Boy Scouts, for the large majority of the twentieth century was a benchmark American organization. By that I mean that it was an organization which stood for the essence of American values. An organization which focused on the development of young men to serve as noble American leaders in government, the military, church, society, and most importantly, the American family. It is no understatement to say that Boy Scouts was the “gold standard” for the leadership development of young men in America in the twentieth century. In terms of metrics, there is simply no other organization which can touch it. Over forty American astronauts, including Neil Armstrong, have been Eagle Scouts (the highest rank attained in Boy Scouts). From President Gerald Ford to movie director, Steven Spielberg, Boy Scouts have influenced America in massively transformative ways. Nine Eagle Scouts have been awarded the Congressional Medal of Honor.
But for many of us, Boy Scouts was more than a statistic. For six years or longer during high school, it was our life. Sleeping out underneath the stars. Riding a horse. Shooting a gun. Gutting a fish. Building a Fire. Setting up a tent. Cooking a meal. Trying to stay warm. Gazing at the sunset. Paddling a canoe. Performing a skit. Earning a badge. Delivering a speech.
Not that it was something we merely did. But rather, it is where we found ourselves. Scouting or more specifically, the men who volunteered their precious time to lead in our troops, forged us into men. We learned responsibility and respect for others. We found the lost American kinship of brotherhood. And most importantly we learned to revere God—my troop had chapel services every Sunday we were camping.
For many of us, we were forced to leave scouting behind, not because we wanted to go, but because we had to tackle what was next. For me, college and military service in the Marine Corps beckoned.
But for myself, and I would bet thousands of others, even though I had to move on, the organization remained with me, tucked away in a sacred part of my memory forever. There is a purity in Boy Scouting, at least there was in the Boy Scouting that I knew, which is truly unlike anything else. A hallowed ground so-to-speak. It’s hard to describe it for the same reason that it is nearly impossible to articulate the numerous qualities which require a boy to become a man.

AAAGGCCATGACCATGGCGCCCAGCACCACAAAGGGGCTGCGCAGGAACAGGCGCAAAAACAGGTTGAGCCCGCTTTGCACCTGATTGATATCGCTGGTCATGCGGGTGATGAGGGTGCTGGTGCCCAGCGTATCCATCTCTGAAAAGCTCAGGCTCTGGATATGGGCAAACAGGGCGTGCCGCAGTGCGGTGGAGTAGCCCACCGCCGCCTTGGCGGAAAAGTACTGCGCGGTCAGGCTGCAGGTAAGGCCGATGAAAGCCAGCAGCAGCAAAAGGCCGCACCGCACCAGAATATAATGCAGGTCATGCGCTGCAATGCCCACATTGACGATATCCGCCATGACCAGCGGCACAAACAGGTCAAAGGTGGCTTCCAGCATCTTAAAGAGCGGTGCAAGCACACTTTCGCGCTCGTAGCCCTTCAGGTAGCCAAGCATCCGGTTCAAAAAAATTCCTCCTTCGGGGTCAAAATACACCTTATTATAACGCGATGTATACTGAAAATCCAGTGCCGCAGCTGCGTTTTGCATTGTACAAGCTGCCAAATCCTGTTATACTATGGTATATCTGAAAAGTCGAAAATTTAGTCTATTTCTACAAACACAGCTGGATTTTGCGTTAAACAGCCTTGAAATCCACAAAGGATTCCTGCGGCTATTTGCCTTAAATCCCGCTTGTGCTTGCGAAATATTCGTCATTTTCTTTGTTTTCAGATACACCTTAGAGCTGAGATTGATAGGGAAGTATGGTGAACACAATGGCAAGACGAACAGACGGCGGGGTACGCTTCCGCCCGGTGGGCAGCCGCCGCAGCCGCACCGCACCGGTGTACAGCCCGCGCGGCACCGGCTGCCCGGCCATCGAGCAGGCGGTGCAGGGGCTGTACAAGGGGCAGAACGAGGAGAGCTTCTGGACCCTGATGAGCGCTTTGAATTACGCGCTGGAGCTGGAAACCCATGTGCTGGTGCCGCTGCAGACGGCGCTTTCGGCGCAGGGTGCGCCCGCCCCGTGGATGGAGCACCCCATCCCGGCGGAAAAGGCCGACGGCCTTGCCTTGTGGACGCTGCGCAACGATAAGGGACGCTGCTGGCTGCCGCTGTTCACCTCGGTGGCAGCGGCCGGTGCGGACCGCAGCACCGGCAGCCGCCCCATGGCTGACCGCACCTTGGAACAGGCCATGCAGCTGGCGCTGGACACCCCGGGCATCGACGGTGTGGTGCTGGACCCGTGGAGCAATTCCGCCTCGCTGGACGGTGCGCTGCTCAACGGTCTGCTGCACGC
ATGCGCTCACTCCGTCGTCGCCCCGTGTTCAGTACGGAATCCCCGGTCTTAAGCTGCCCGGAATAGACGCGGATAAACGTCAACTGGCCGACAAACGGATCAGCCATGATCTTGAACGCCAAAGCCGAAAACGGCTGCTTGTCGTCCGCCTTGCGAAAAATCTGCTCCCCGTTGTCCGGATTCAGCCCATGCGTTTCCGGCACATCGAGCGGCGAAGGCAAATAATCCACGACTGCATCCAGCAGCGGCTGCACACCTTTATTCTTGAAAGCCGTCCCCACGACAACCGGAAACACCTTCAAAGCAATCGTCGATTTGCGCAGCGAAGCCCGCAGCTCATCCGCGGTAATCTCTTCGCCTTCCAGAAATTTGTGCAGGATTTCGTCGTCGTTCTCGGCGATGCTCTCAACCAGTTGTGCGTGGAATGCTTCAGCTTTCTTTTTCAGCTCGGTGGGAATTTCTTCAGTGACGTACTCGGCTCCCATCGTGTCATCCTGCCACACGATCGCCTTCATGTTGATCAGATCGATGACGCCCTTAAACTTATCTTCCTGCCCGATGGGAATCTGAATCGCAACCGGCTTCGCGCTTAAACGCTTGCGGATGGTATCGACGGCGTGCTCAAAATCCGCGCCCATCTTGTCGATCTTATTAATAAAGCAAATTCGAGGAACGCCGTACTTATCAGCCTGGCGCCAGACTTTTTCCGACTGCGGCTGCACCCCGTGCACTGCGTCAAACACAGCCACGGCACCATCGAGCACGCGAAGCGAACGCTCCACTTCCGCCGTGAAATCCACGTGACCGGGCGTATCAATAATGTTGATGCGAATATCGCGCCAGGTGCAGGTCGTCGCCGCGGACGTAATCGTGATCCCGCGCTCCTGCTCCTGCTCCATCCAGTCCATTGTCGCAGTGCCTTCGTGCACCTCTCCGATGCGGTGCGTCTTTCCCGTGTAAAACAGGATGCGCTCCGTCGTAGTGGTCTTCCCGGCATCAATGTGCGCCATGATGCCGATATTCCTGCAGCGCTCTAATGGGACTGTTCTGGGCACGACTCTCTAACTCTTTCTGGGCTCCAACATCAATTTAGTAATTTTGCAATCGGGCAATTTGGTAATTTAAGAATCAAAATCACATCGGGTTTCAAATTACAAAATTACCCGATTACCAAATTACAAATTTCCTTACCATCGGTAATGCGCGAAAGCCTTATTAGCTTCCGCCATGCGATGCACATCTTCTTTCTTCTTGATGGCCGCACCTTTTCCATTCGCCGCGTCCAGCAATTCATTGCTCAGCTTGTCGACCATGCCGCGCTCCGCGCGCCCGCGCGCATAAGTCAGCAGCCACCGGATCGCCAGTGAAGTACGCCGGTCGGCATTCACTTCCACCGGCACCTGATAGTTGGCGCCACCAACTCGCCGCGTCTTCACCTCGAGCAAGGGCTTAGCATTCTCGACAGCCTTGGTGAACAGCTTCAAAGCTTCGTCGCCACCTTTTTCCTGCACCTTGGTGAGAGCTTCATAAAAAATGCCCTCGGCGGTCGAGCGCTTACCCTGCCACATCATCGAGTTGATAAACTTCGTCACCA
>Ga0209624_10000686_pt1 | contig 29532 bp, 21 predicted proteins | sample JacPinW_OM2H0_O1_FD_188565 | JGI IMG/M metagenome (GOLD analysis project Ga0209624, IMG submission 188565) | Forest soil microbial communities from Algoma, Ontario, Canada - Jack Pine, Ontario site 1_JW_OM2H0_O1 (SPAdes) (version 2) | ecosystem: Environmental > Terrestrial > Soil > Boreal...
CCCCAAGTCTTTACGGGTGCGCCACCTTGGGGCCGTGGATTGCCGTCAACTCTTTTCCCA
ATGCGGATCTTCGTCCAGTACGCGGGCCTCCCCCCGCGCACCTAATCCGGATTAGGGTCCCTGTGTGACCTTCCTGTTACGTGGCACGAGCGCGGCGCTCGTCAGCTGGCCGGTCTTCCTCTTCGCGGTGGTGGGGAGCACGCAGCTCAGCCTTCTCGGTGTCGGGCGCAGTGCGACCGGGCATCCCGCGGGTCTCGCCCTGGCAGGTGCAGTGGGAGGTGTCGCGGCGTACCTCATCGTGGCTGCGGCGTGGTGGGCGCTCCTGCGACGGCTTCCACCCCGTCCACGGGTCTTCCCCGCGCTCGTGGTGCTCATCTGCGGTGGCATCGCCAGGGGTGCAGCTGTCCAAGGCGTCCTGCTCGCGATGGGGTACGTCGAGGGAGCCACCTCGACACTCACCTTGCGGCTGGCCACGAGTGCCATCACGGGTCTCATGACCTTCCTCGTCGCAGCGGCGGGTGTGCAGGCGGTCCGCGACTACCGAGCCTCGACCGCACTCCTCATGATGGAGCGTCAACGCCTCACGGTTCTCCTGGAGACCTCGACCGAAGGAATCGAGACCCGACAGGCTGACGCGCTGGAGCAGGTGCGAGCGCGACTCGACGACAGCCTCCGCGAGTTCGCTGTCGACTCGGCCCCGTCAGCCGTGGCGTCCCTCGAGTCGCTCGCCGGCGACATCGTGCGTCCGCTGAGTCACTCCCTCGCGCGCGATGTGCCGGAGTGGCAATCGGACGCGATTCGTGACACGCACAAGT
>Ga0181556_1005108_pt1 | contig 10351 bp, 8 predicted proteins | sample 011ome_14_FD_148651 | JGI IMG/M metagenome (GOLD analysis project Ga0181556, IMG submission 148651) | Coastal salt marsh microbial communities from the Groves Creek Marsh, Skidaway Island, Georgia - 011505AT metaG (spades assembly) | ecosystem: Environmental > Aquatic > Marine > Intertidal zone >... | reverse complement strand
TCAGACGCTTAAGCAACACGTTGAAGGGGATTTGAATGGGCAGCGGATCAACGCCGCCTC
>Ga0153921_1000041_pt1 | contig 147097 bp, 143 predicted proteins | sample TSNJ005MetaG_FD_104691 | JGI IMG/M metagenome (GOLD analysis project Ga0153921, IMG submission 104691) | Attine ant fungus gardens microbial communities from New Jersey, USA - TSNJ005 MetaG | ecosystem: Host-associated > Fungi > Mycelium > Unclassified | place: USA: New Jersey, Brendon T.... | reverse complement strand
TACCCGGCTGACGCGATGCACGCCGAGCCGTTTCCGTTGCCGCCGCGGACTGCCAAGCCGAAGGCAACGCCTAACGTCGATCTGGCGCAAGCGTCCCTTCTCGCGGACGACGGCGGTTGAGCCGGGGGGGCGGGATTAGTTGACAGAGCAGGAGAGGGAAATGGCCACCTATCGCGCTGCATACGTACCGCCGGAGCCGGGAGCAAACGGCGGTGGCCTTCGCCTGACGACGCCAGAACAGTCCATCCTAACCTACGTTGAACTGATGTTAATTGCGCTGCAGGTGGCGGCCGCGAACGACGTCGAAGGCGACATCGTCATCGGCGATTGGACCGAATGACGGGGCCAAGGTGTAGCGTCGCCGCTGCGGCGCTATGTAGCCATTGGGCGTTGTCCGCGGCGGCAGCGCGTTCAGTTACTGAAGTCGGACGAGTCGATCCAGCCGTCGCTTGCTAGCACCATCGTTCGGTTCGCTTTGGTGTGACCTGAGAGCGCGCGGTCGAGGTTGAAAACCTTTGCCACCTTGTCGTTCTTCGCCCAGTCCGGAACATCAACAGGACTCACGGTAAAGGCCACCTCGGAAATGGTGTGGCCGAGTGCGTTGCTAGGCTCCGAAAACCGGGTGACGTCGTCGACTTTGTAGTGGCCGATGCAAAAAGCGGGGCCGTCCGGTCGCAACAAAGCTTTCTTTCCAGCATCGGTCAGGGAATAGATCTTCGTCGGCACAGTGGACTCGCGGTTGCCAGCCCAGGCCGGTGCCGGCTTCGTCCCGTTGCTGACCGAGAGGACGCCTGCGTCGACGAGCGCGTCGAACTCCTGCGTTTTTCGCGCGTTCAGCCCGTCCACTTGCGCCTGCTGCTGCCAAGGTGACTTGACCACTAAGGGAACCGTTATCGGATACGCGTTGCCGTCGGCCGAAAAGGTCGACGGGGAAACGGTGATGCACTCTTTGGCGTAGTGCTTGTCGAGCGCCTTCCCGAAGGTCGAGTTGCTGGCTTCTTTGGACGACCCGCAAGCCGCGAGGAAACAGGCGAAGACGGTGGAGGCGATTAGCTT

But somewhere, between when I pitched my tent in a river bed on my first campout when I was eleven and when I dismissed the troop for the final time as Senior Patrol Leader five years later, I had become a different person. Yes, I had become an Eagle Scout. But that didn’t matter anymore. What mattered was that I had become a man and had been initiated into a “band of brothers” along the way.
That is what is sacred. That is what is pure. That is what is hallowed.
The transgender ruling does not change that. I will always have those memories. But I also always hoped to have the Boy Scouts. Like many other men, who left the Boy Scouts as an eighteen-year-old, I hoped to one-day return as a forty year-old, with my son in tow. But now there is nothing to return to. When an organization compromises on such a fundamental level, that its name no longer bears any semblance of meaning, it is time to move on.
Sometimes you leave an organization. And sometimes it leaves you.
In this case I turned around and the organization that I had loved as a boy was no longer there. It has simply died—dying the death of a thousand political qualifications. And that saddens me greatly, because something sacred has been lost for the next generation of young, American men.
I am encouraged to see new organizations, such as Trail Life USA, and churches now making it a priority to train boys into men.
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